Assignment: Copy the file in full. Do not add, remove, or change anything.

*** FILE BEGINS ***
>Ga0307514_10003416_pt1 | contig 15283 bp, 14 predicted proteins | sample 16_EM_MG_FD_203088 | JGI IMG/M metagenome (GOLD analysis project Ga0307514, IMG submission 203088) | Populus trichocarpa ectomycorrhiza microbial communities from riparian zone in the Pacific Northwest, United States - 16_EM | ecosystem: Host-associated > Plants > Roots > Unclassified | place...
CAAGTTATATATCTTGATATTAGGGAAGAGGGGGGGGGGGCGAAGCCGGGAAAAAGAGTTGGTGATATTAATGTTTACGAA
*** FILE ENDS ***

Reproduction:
>Ga0307514_10003416_pt1 | contig 15283 bp, 14 predicted proteins | sample 16_EM_MG_FD_203088 | JGI IMG/M metagenome (GOLD analysis project Ga0307514, IMG submission 203088) | Populus trichocarpa ectomycorrhiza microbial communities from riparian zone in the Pacific Northwest, United States - 16_EM | ecosystem: Host-associated > Plants > Roots > Unclassified | place...
CAAGTTATATATCTTGATATTAGGGAAGAGGGGGGGGGGGCGAAGCCGGGAAAAAGAGTTGGTGATATTAATGTTTACGAA